Indian Rupee is one of the weakest currencies in Asia and other emerging markets. In this post I will be discussing few reasons for this:

1. India imports more that exports: In March 2012, Indian exports fell an annual 5.7% and imports rose 24.3%. High imports mean more demand for foreign money and this puts pressure on Indian Rupee.

2. Less Foreign Investments: Foreign investments into Indian stocks have went to negative with $545 million outflow in April 2012 from a mere $7.2 million inflow. Foreign Direct investment fell to 2.2 % in February 2012 from 5.7% in May 2011.

3. Fall in Forex Reserves: The country’s foreign exchange cushion is dwindling. India’s foreign reserves fell to around $295 billion on April 20,2012 from about $321 billion on September 2,2011, after RBI sold dollars to prop up the currency.

4. Scope for RBI intervention Limited: Central banks intervene in the forex markets to either prop up the local currency by selling foreign exchange or push it down by buying foreign exchange The scope of RBI in intervention is very limited in our country.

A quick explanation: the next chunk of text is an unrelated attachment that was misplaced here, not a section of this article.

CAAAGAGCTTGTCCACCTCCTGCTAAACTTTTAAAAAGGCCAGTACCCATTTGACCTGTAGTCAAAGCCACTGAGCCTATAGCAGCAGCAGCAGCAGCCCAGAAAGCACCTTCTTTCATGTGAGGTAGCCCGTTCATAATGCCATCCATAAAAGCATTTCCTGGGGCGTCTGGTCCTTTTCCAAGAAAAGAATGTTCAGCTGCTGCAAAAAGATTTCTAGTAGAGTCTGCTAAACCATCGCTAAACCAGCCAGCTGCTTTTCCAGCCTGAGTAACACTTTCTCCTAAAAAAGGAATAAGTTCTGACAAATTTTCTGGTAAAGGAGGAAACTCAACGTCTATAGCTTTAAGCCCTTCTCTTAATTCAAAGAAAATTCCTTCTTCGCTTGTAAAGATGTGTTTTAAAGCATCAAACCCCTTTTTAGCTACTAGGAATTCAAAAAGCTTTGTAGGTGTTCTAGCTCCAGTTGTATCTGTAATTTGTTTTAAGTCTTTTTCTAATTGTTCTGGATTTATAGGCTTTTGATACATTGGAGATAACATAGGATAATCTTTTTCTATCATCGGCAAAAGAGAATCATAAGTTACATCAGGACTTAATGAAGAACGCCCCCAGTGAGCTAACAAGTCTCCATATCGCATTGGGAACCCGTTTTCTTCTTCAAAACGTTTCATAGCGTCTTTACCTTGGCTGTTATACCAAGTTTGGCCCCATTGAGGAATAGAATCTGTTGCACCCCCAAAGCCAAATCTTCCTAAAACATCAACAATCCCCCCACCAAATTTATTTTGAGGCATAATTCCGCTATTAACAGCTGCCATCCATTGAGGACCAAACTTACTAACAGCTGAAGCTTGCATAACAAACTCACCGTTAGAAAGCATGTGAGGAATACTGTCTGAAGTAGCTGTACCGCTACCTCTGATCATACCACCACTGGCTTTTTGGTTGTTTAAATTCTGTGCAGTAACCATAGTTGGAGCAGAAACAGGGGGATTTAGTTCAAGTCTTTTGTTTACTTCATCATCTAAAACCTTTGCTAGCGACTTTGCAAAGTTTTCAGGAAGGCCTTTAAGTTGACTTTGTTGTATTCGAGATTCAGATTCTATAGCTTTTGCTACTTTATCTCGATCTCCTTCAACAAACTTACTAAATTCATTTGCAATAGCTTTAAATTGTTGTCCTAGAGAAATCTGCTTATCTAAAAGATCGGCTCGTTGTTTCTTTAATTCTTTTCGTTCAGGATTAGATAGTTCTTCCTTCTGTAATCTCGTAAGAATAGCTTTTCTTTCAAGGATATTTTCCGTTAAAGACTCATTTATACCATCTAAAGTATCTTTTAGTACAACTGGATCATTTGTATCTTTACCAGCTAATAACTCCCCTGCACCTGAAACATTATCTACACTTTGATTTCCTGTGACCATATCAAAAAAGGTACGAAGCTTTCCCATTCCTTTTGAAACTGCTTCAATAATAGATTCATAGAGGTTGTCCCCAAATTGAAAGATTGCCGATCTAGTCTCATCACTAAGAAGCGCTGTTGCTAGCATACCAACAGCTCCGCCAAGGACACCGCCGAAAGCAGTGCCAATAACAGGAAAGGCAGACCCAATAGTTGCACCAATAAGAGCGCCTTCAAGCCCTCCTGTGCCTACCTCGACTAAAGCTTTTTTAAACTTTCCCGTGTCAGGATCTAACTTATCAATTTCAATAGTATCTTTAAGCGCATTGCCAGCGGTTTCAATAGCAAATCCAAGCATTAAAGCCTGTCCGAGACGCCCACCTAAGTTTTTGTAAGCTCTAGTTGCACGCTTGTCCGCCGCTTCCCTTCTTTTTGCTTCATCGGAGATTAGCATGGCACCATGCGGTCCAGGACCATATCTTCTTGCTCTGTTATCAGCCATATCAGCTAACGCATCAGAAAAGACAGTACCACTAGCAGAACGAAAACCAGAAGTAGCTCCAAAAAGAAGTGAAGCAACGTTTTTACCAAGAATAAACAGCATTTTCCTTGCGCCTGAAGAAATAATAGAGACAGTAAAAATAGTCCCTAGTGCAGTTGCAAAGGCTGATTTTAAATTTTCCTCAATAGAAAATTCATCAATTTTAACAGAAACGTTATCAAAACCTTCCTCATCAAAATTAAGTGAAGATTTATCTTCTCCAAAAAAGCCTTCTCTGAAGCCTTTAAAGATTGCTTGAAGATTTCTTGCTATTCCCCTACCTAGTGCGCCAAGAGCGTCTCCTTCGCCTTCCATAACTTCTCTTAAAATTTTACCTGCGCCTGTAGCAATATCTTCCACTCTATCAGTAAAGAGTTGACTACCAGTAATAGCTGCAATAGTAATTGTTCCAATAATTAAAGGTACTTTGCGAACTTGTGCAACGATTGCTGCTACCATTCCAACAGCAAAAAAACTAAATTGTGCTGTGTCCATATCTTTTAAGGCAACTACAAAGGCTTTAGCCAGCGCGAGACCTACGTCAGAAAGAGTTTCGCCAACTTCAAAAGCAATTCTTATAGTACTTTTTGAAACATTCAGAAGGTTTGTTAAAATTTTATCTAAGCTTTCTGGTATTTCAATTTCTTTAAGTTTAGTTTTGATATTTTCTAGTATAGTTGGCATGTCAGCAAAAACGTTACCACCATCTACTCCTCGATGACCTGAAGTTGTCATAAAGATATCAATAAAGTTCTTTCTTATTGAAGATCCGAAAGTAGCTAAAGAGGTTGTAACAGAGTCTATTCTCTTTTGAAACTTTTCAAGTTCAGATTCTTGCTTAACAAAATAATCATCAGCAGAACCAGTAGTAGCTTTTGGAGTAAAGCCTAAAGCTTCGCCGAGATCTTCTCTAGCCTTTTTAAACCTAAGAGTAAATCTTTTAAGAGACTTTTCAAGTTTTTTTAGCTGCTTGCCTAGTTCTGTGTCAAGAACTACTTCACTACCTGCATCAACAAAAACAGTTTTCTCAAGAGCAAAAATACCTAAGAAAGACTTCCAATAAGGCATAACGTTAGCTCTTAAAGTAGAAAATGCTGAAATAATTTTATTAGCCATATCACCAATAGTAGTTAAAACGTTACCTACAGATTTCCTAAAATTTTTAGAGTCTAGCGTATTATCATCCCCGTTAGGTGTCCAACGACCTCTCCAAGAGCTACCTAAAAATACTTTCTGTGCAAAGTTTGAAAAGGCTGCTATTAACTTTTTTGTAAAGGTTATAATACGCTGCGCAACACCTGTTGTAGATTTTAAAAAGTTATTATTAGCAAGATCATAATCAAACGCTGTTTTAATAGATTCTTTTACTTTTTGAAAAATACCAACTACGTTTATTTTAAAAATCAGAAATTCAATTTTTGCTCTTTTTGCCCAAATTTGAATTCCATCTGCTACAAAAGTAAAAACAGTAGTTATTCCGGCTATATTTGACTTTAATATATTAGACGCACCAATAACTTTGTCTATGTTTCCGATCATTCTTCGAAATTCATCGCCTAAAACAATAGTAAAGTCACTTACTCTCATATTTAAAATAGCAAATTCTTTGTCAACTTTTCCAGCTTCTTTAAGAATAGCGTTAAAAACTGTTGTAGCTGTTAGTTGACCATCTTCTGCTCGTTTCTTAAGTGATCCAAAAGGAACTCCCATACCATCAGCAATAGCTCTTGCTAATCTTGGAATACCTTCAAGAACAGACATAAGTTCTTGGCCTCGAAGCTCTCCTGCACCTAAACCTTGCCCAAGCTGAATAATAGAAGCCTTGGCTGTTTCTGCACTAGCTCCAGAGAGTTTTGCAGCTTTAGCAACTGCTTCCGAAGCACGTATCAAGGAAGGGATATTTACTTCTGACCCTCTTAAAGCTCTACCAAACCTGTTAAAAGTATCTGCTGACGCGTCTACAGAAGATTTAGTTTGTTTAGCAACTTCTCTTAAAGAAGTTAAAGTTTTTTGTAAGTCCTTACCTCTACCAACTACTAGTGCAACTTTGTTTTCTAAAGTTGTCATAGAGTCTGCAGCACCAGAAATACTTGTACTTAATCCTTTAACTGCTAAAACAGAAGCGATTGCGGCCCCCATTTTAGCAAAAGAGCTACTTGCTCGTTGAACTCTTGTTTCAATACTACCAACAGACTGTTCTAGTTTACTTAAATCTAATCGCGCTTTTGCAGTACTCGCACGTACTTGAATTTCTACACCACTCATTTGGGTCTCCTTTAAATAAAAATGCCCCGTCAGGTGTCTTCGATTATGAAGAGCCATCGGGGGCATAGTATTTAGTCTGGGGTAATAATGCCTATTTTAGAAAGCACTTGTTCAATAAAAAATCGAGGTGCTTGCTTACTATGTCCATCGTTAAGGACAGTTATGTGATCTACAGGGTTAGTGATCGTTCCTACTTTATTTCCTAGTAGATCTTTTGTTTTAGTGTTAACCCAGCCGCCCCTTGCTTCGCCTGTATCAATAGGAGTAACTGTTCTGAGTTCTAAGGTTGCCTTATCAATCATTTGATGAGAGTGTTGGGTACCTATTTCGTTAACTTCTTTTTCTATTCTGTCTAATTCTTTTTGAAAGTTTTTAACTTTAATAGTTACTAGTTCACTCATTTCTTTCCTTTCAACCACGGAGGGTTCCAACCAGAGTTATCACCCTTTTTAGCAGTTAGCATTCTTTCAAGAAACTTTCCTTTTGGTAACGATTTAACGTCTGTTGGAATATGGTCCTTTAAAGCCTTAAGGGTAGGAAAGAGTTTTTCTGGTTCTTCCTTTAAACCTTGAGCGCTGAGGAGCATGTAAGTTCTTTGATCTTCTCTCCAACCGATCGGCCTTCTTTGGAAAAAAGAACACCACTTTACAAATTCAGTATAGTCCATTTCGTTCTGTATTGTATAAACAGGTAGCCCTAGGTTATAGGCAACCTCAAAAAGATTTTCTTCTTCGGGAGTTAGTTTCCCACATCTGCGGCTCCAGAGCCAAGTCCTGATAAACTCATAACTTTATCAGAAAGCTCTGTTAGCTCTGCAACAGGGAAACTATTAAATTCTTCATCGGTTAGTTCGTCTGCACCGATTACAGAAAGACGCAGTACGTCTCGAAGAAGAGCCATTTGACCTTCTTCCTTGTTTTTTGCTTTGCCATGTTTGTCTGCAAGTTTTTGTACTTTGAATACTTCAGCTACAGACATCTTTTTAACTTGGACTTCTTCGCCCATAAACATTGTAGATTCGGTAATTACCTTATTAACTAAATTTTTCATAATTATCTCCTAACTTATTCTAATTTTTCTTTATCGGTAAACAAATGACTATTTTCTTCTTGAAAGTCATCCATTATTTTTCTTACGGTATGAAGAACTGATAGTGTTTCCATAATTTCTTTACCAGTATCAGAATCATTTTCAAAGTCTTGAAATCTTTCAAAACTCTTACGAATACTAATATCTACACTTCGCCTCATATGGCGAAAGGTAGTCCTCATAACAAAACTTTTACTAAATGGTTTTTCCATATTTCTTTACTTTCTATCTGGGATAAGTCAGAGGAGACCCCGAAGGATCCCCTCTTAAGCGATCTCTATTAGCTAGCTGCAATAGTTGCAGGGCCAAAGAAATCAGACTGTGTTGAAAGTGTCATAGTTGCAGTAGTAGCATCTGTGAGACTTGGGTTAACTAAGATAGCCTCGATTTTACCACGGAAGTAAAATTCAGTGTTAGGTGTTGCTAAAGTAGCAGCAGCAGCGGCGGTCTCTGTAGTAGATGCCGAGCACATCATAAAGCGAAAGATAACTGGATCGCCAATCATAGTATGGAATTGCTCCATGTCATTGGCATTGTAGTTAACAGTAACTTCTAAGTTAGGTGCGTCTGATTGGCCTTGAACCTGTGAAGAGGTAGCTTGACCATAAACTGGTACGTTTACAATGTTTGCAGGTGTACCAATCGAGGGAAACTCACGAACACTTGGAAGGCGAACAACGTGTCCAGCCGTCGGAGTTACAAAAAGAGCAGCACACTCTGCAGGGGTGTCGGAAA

5. Rupee needs global banks to adopt easy money policy: Global central banks are not cutting interest rates or releasing money into the financial system .

Comments and suggestions are welcome



  1. The resons for Rupee being the weak currency have been correctly identified.I would like to further elaborate the resons .If we anlyze the contents of our import and export one thing stands out.We are vulnerable on both the counts.Our imports comprises mostly crude oil.The prices of oil are as unstable as mercury.Our entire economy is dependent on oil and we donot have leverage of import substitution.Conversely, our export is not as monopolistic ,so to say,as our import.Our export is mainly agriculture-based.That is why Rupee doesn’t command as much respect as many other currencies.


  2. Value of currency is a reflection of the strength of the economy. Though politicians talk about “India growth story” the fact is that our fundamentals are not so strong. Look at the IIP figure, GDP growth rate (5.3?) of the last quarter and the current inflation rate. Fiscal deficit is far above the estimate. As of now there is no policy initiative from the government side to improve the investment climate. So my opinion is that the fall in the value of Indian Rupee is caused more by internal factors and less by international issues. It is good that RBI didn’t reduce repo rate of CRR. Inflation which affects a large majority if population should be the prime concern of RBI, and not the minority wealthy people who deal in stock markets.


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